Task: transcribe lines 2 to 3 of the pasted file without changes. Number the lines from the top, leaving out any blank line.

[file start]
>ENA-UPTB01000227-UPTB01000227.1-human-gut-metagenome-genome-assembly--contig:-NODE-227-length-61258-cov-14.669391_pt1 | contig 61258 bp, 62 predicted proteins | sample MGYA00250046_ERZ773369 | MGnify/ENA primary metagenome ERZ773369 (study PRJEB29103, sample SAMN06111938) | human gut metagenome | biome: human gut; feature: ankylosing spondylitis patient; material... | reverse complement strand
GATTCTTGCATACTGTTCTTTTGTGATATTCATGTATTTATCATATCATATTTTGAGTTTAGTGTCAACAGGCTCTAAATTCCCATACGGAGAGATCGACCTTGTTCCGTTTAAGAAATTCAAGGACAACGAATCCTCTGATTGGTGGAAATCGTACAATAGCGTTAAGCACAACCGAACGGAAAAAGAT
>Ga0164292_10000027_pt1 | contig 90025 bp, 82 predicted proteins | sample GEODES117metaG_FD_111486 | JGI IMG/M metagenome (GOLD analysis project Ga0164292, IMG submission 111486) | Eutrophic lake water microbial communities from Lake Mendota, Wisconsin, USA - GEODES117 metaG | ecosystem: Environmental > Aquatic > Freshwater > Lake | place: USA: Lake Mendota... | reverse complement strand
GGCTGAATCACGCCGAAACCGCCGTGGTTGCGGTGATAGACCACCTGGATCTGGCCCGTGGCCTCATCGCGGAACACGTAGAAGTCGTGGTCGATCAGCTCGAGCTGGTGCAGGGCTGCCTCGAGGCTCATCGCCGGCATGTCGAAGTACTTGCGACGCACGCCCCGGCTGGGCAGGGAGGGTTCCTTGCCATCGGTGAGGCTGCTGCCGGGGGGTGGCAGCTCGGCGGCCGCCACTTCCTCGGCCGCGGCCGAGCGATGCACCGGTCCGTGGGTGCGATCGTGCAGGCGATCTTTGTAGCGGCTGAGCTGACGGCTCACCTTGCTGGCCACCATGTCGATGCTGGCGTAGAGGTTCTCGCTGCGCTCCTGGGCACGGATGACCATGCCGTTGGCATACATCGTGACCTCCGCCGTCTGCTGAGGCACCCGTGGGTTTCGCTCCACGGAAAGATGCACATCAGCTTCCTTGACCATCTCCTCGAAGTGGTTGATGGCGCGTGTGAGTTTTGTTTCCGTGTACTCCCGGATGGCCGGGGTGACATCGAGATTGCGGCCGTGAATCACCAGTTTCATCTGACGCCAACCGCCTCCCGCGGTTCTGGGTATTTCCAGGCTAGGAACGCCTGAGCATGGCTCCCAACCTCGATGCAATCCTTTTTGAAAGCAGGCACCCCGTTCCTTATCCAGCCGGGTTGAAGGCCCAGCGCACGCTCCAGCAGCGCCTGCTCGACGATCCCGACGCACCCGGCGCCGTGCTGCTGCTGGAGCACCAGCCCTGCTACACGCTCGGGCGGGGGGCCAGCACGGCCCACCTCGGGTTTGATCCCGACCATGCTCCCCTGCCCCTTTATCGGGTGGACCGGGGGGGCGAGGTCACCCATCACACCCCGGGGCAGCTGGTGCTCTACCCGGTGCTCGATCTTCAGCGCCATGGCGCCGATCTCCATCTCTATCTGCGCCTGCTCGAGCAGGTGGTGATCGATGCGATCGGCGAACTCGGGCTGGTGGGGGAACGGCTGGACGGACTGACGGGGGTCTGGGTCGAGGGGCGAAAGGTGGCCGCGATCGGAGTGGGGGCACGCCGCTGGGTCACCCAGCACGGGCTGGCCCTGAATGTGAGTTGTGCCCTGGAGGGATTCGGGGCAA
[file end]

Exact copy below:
GATTCTTGCATACTGTTCTTTTGTGATATTCATGTATTTATCATATCATATTTTGAGTTTAGTGTCAACAGGCTCTAAATTCCCATACGGAGAGATCGACCTTGTTCCGTTTAAGAAATTCAAGGACAACGAATCCTCTGATTGGTGGAAATCGTACAATAGCGTTAAGCACAACCGAACGGAAAAAGAT
>Ga0164292_10000027_pt1 | contig 90025 bp, 82 predicted proteins | sample GEODES117metaG_FD_111486 | JGI IMG/M metagenome (GOLD analysis project Ga0164292, IMG submission 111486) | Eutrophic lake water microbial communities from Lake Mendota, Wisconsin, USA - GEODES117 metaG | ecosystem: Environmental > Aquatic > Freshwater > Lake | place: USA: Lake Mendota... | reverse complement strand